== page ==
Age 7 to 11 Challenge Level: What could Lolla have paid for the balloon? Half Time Age 5 to 11 Challenge Level: Age 5 to 7 Working Backwards at KS1 The lower primary tasks in this collection could each be solved by working backwards. Using the information given, can you replace the stars in the calculation with figures? Register for our mailing list.
She arranged the cards into 6 unequal piles where each pile added to the same total. Half Time Age 5 to 11 Challenge Level: How will you come up with statements and test your ideas? Can you find out where all the numbers have got to from these ten statements? Factor Lines Age 7 to 14 Challenge Level:
Age 5 to 7 Trial and Improvement at KS1 These lower primary tasks could all be tackled using a trial and improvement approach. Keep adding as few pebbles as necessary to double the area.
Inky Cube Age 7 to 14 Challenge Level: How have the numbers been placed in this Sklving diagram? These sixteen children are standing in four lines of four, one behind the other. How did this work?
This feature is somewhat larger than our usual features, but that is because it is packed with resources to help you develop a problem-solving approach to the teaching and learning of mathematics. In this game for two players, the idea is to probem it in turns to choose 1, 3, 5 or 7.
How many Zios and how many Zepts were there? These activities lend themselves to systematic working in the sense that it helps to have an ordered approach.
To support this aim, members of the NRICH team work in a wide range of capacities, including providing professional development for teachers wishing to embed rich mathematical tasks into everyday classroom practice. Compare the results for Tim had nine cards each with a different number from 1 to 9 on it. You might like to arrange them in a circle. Match the Matches Age 7 to 11 Challenge Level: Can you arrange the sweets so that no sweets of the same colour are next to each other in any direction?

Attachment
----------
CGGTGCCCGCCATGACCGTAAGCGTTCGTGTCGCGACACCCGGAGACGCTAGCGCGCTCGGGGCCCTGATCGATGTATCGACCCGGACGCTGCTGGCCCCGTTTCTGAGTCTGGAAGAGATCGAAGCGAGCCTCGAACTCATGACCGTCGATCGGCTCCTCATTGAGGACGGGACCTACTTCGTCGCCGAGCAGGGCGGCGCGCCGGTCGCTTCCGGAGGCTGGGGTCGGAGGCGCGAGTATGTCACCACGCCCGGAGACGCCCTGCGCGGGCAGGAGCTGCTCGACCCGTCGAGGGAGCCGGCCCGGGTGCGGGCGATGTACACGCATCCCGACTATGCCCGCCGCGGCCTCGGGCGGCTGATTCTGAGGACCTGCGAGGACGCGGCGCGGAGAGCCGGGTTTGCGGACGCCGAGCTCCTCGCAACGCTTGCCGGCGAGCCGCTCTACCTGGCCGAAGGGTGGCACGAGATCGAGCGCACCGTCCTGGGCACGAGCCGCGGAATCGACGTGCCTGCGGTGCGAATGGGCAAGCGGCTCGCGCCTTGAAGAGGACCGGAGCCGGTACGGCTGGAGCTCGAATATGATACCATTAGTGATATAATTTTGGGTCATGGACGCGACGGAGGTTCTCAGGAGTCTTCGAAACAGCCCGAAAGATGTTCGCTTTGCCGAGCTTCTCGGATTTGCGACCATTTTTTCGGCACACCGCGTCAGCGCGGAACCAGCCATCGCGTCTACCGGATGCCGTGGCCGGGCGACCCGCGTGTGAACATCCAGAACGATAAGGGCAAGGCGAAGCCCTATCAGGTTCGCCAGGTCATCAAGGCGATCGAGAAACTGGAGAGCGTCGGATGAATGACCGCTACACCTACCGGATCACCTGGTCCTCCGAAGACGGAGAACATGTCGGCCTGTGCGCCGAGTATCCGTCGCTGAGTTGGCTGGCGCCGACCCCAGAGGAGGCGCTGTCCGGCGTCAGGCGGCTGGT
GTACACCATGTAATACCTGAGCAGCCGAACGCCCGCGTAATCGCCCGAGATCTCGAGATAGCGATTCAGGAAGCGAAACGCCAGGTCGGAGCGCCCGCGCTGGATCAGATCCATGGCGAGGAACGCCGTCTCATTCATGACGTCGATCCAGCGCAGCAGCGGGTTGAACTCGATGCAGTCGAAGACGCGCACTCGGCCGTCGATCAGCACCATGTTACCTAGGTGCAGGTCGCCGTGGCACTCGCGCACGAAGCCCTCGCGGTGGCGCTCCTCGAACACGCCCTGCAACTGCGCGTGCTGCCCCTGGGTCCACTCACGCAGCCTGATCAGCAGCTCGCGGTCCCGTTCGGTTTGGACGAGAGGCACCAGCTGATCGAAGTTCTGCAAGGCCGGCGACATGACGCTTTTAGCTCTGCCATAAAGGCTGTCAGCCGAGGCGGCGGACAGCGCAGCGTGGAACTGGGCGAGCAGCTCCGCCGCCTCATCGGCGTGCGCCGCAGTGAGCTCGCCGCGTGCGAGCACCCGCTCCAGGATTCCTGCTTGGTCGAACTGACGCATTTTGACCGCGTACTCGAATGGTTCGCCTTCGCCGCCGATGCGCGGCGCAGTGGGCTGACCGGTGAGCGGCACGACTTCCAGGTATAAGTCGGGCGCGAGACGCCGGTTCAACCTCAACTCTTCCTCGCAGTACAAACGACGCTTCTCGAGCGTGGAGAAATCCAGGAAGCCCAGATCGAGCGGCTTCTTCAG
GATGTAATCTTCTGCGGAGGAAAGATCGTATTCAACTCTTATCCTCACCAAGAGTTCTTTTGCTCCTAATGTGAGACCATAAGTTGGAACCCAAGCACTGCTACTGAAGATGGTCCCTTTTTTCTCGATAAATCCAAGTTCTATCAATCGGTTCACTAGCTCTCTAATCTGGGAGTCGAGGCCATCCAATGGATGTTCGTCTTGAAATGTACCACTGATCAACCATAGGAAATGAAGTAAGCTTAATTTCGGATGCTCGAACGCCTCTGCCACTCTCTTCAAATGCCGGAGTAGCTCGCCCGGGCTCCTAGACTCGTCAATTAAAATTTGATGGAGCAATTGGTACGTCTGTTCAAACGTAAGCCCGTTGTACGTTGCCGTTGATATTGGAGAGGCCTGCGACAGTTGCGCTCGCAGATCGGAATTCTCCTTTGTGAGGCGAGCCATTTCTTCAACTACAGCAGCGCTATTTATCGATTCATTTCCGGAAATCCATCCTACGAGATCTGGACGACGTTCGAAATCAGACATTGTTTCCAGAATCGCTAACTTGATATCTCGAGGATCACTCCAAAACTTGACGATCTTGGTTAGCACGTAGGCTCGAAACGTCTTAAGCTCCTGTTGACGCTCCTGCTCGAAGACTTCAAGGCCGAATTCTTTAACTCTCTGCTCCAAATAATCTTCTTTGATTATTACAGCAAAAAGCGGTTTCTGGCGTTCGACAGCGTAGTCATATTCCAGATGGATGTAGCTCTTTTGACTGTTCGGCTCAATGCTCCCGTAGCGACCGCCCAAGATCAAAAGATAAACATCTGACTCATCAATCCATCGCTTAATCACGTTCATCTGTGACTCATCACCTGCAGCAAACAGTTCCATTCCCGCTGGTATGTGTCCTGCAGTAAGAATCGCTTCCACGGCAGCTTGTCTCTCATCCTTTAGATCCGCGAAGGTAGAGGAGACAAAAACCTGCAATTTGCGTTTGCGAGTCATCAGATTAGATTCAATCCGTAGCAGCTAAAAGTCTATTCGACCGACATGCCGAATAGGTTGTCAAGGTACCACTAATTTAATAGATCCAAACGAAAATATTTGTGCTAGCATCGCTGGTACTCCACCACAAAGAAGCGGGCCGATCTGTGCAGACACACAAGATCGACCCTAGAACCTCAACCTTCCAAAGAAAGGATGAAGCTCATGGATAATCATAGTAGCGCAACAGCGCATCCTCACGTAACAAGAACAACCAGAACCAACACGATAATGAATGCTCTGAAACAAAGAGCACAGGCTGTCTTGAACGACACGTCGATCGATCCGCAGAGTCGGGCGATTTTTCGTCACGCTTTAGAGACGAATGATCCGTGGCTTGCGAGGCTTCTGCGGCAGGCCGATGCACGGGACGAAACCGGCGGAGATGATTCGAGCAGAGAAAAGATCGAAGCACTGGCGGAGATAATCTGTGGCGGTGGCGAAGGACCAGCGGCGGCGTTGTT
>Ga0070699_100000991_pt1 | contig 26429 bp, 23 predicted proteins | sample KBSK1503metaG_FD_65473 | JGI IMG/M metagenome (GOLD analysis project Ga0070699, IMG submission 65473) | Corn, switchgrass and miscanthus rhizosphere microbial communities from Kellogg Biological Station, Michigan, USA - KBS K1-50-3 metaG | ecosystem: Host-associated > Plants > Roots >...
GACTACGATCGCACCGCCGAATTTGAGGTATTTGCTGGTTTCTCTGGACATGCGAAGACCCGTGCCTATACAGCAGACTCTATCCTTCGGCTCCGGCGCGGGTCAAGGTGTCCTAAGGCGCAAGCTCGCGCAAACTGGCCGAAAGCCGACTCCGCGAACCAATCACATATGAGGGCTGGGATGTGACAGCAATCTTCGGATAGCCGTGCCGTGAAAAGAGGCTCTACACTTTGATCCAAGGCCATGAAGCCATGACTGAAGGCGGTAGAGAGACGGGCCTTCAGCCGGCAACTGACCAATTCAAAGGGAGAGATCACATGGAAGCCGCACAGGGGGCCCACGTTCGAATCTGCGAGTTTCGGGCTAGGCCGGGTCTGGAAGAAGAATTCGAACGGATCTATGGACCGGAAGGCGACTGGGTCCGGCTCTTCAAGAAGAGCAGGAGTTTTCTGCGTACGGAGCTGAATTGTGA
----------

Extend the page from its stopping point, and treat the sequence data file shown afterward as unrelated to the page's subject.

Age 5 to 7 Working Backwards at KS1 The lower primary tasks in this collection could each be solved by working backwards. How Do You Do It?
Addition and Subtraction KS2. How many different squares can you make altogether? Can you sort out the clues and find the number? Can you see how these factor-multiple chains work?
Register for our mailing list. Explore Alex’s number plumber. Reach Age 7 to 14 Challenge Level: Using the information given, can you replace the stars in the calculation with figures?
Who said that adding couldn’t be fun? This activity is based on data in the book ‘If the World Were a Village’.
How many ways can you find to do up all four buttons on my coat? Register for our mailing list. The tasks in this collection encourage children to create, recognise, extend and explain number patterns.
The idea is to go round the track in as few moves as possible, keeping to the rules. Imagine a pyramid which is built in square layers of small cubes.
Are there some numbers that are good to aim for? One block is needed to make an up-and-down staircase, with one step up and one step down. solvint
How many different ways can you do it? Here’s a strategy game with lots to explore.